Language makes a difference

Published 11:36 am Monday, September 20, 2010

Young students seem to have the attitude that English language courses are a pointless academic exercise unrelated to real life and intended largely to make their academic life difficult. In reality, life itself demands learning language, and the teaching of English is purposed toward living life successfully.

I noticed this from the indifference of fellow students, especially in high school, and I now recognize it discouraged my learning. I think I had always been reasonably concerned about language, but it wasn’t until the beginning of graduate studies that I realized the inadequacy of my usage and that I needed to concentrate to get control. When I taught English in a Michigan high school, I quickly experienced this indifference in my students. Years later, I found it yet more severe in my community college students here. Last week I was reminded of this when I was the guest instructor in a class on critical thinking and writing in a Chicago university.

In contrast, every now and then, a young professional will ask me to review something the individual has written for submission on which the person’s future depends. These earnest people become aware of what they need to know but failed to learn in school. Now they try to recover.

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I am currently editing the writings of two such who have asked me to mentor them in language, especially their writing. One is trying to make his mark in the scholarly world, and the other is trying to compete in the business world. Neither had paid sufficient attention to language courses in high school or even college, and both have come to regret it while out in the cold, real world.

An exercise I have suggested to students who doubt the practicality of language instruction is to survey the jobs section of any newspaper and encircle every ad that requires communication skills. However indicative this has been and however much it has impressed a few students, most presume their current communication skills to be at least adequate. Their evidence? They know what they mean and are confident others do as well. They are mistaken on both counts.

The student who feels he or she already knows how to write and speak is one who most needs to learn. Those who do communicate well will become thrilled with how much they improve.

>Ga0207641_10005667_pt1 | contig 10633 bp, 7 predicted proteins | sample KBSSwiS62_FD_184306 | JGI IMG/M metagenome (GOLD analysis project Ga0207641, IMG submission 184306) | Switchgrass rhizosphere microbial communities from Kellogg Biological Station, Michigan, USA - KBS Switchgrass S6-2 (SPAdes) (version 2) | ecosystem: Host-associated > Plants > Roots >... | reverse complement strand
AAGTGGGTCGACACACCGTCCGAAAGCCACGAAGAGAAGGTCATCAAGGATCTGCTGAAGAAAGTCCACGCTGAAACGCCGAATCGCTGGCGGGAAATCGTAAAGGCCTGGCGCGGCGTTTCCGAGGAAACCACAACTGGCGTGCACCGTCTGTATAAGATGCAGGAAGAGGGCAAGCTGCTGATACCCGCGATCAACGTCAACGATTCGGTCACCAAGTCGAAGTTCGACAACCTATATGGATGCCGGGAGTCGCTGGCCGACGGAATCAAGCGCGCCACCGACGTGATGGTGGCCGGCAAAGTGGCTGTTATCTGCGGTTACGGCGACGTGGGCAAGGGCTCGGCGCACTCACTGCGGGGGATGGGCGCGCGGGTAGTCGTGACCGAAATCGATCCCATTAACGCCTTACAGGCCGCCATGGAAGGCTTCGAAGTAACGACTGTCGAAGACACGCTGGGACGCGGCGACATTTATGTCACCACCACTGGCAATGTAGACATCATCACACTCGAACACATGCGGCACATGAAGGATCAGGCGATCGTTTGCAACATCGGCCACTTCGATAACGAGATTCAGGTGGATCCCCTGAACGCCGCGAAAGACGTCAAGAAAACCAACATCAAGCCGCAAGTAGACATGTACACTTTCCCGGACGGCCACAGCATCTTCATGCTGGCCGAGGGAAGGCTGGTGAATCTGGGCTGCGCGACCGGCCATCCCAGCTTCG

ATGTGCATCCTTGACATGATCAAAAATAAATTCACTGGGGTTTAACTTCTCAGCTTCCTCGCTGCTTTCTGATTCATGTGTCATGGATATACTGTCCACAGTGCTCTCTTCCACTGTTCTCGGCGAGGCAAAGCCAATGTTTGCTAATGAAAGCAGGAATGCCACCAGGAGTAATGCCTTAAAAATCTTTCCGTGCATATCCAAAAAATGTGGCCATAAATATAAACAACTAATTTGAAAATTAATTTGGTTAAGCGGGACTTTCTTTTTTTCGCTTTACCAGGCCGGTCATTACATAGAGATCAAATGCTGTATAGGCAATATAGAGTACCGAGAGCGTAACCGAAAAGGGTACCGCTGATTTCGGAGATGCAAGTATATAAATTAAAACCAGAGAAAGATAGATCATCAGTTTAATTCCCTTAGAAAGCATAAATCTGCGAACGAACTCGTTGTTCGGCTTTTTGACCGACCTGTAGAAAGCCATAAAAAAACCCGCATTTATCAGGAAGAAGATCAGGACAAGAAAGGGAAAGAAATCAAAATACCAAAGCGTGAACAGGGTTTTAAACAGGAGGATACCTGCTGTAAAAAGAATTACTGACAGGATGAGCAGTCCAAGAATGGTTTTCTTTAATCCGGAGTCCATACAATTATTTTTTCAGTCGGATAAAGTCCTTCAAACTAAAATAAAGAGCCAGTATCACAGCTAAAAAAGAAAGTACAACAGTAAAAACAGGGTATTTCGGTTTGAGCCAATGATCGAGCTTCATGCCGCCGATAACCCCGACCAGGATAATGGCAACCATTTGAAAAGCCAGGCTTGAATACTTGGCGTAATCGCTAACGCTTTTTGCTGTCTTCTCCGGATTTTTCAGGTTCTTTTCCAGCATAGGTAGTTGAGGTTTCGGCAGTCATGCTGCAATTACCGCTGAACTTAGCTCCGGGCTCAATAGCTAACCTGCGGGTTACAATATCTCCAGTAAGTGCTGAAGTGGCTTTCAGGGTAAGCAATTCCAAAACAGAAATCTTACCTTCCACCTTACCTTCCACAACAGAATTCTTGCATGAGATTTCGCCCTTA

The first obstacle to learning most students encounter within a required writing or speech class is the simple fact it is required. I wish I could suggest a way to motivate every student to enroll in these classes voluntarily, but they won’t do it unless it is required. Moreover, schools must require language learning precisely because life does.

A second reason most language instruction fails is the other side of the requirement coin: teachers are required to teach required courses. I don’t know which came first: the chicken of teachers eschewing required courses or the egg of administrators requiring teachers to teach them. The tendency is to assign beginning courses to the least experienced and competent of the faculty. With tenure, teachers tend to demand upper level courses.

The indifference of teachers is easily corrected by students showing interest. A teacher comes to life when even one student says, “I want to learn; teach me.”

Students cannot be forced to learn what they refuse to learn. If a student wishes to learn, almost any school has adequate resources available to help such a student learn.

Students, forget that it’s a required course and learn required language in your present opportunities. If you fail in this, one of two things will happen. You’ll either fail in life, or you will need to learn on your own. Life itself requires language skills.